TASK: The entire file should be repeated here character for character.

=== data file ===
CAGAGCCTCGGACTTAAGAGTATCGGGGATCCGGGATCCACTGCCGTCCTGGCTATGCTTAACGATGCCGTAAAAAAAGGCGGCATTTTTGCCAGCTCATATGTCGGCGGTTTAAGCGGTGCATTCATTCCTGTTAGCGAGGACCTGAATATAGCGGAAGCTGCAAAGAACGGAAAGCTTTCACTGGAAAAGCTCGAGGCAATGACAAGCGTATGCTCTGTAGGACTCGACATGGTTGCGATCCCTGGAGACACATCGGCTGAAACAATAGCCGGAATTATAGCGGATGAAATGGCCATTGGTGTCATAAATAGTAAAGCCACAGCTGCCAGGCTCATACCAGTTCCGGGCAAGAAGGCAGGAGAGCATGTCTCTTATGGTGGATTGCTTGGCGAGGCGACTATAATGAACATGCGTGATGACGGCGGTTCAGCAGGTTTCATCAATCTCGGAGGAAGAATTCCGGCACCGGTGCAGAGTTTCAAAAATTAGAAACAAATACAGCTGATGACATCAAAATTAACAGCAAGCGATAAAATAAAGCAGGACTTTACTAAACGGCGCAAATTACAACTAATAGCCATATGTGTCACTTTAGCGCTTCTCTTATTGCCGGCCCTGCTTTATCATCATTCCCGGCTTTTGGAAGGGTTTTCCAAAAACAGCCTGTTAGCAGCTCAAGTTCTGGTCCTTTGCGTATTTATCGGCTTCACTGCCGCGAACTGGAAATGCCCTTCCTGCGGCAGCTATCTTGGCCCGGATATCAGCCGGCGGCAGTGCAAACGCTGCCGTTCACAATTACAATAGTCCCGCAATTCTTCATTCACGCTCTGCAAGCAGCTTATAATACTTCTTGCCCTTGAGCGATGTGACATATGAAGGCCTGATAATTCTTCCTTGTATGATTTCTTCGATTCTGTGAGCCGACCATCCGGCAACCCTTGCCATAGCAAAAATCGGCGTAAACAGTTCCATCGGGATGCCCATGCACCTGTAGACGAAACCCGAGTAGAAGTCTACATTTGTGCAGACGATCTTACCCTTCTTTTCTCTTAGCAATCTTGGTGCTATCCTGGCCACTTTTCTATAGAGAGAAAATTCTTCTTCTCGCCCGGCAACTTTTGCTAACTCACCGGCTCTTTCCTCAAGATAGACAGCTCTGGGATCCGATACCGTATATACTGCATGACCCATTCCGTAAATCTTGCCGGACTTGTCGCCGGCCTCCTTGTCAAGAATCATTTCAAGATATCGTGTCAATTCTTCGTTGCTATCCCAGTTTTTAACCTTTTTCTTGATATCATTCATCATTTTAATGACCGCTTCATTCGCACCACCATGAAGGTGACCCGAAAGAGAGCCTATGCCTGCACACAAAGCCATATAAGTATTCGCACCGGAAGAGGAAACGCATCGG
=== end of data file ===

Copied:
CAGAGCCTCGGACTTAAGAGTATCGGGGATCCGGGATCCACTGCCGTCCTGGCTATGCTTAACGATGCCGTAAAAAAAGGCGGCATTTTTGCCAGCTCATATGTCGGCGGTTTAAGCGGTGCATTCATTCCTGTTAGCGAGGACCTGAATATAGCGGAAGCTGCAAAGAACGGAAAGCTTTCACTGGAAAAGCTCGAGGCAATGACAAGCGTATGCTCTGTAGGACTCGACATGGTTGCGATCCCTGGAGACACATCGGCTGAAACAATAGCCGGAATTATAGCGGATGAAATGGCCATTGGTGTCATAAATAGTAAAGCCACAGCTGCCAGGCTCATACCAGTTCCGGGCAAGAAGGCAGGAGAGCATGTCTCTTATGGTGGATTGCTTGGCGAGGCGACTATAATGAACATGCGTGATGACGGCGGTTCAGCAGGTTTCATCAATCTCGGAGGAAGAATTCCGGCACCGGTGCAGAGTTTCAAAAATTAGAAACAAATACAGCTGATGACATCAAAATTAACAGCAAGCGATAAAATAAAGCAGGACTTTACTAAACGGCGCAAATTACAACTAATAGCCATATGTGTCACTTTAGCGCTTCTCTTATTGCCGGCCCTGCTTTATCATCATTCCCGGCTTTTGGAAGGGTTTTCCAAAAACAGCCTGTTAGCAGCTCAAGTTCTGGTCCTTTGCGTATTTATCGGCTTCACTGCCGCGAACTGGAAATGCCCTTCCTGCGGCAGCTATCTTGGCCCGGATATCAGCCGGCGGCAGTGCAAACGCTGCCGTTCACAATTACAATAGTCCCGCAATTCTTCATTCACGCTCTGCAAGCAGCTTATAATACTTCTTGCCCTTGAGCGATGTGACATATGAAGGCCTGATAATTCTTCCTTGTATGATTTCTTCGATTCTGTGAGCCGACCATCCGGCAACCCTTGCCATAGCAAAAATCGGCGTAAACAGTTCCATCGGGATGCCCATGCACCTGTAGACGAAACCCGAGTAGAAGTCTACATTTGTGCAGACGATCTTACCCTTCTTTTCTCTTAGCAATCTTGGTGCTATCCTGGCCACTTTTCTATAGAGAGAAAATTCTTCTTCTCGCCCGGCAACTTTTGCTAACTCACCGGCTCTTTCCTCAAGATAGACAGCTCTGGGATCCGATACCGTATATACTGCATGACCCATTCCGTAAATCTTGCCGGACTTGTCGCCGGCCTCCTTGTCAAGAATCATTTCAAGATATCGTGTCAATTCTTCGTTGCTATCCCAGTTTTTAACCTTTTTCTTGATATCATTCATCATTTTAATGACCGCTTCATTCGCACCACCATGAAGGTGACCCGAAAGAGAGCCTATGCCTGCACACAAAGCCATATAAGTATTCGCACCGGAAGAGGAAACGCATCGG